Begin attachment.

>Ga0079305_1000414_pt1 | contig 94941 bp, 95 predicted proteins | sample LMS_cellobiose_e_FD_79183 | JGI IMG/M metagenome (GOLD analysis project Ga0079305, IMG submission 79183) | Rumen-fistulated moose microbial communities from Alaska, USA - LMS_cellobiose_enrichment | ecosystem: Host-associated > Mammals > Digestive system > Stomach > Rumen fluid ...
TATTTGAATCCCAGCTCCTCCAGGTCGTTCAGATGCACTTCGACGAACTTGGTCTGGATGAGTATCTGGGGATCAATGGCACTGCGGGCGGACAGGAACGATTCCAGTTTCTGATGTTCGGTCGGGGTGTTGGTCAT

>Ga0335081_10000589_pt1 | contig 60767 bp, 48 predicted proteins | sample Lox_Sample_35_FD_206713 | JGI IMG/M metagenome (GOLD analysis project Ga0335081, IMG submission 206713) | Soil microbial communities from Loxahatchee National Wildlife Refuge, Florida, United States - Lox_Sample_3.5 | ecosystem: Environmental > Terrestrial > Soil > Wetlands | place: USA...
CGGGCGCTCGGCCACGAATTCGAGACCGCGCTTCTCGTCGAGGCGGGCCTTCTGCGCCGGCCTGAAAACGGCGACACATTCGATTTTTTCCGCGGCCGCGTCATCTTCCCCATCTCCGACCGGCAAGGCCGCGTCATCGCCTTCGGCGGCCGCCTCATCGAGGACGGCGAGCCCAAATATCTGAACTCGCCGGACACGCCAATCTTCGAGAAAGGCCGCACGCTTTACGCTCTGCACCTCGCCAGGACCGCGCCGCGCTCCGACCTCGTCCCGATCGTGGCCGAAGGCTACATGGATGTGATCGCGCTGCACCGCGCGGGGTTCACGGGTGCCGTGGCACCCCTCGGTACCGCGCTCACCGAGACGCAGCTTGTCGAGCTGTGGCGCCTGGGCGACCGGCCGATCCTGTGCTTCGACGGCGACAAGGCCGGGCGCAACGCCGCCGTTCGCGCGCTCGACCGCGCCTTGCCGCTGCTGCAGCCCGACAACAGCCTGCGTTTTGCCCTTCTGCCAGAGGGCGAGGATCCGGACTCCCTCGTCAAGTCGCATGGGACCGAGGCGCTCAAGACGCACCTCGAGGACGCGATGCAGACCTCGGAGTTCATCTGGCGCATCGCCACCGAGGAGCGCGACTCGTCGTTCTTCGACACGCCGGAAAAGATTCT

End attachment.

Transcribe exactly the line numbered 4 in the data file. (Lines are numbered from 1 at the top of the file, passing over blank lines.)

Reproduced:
CGGGCGCTCGGCCACGAATTCGAGACCGCGCTTCTCGTCGAGGCGGGCCTTCTGCGCCGGCCTGAAAACGGCGACACATTCGATTTTTTCCGCGGCCGCGTCATCTTCCCCATCTCCGACCGGCAAGGCCGCGTCATCGCCTTCGGCGGCCGCCTCATCGAGGACGGCGAGCCCAAATATCTGAACTCGCCGGACACGCCAATCTTCGAGAAAGGCCGCACGCTTTACGCTCTGCACCTCGCCAGGACCGCGCCGCGCTCCGACCTCGTCCCGATCGTGGCCGAAGGCTACATGGATGTGATCGCGCTGCACCGCGCGGGGTTCACGGGTGCCGTGGCACCCCTCGGTACCGCGCTCACCGAGACGCAGCTTGTCGAGCTGTGGCGCCTGGGCGACCGGCCGATCCTGTGCTTCGACGGCGACAAGGCCGGGCGCAACGCCGCCGTTCGCGCGCTCGACCGCGCCTTGCCGCTGCTGCAGCCCGACAACAGCCTGCGTTTTGCCCTTCTGCCAGAGGGCGAGGATCCGGACTCCCTCGTCAAGTCGCATGGGACCGAGGCGCTCAAGACGCACCTCGAGGACGCGATGCAGACCTCGGAGTTCATCTGGCGCATCGCCACCGAGGAGCGCGACTCGTCGTTCTTCGACACGCCGGAAAAGATTCT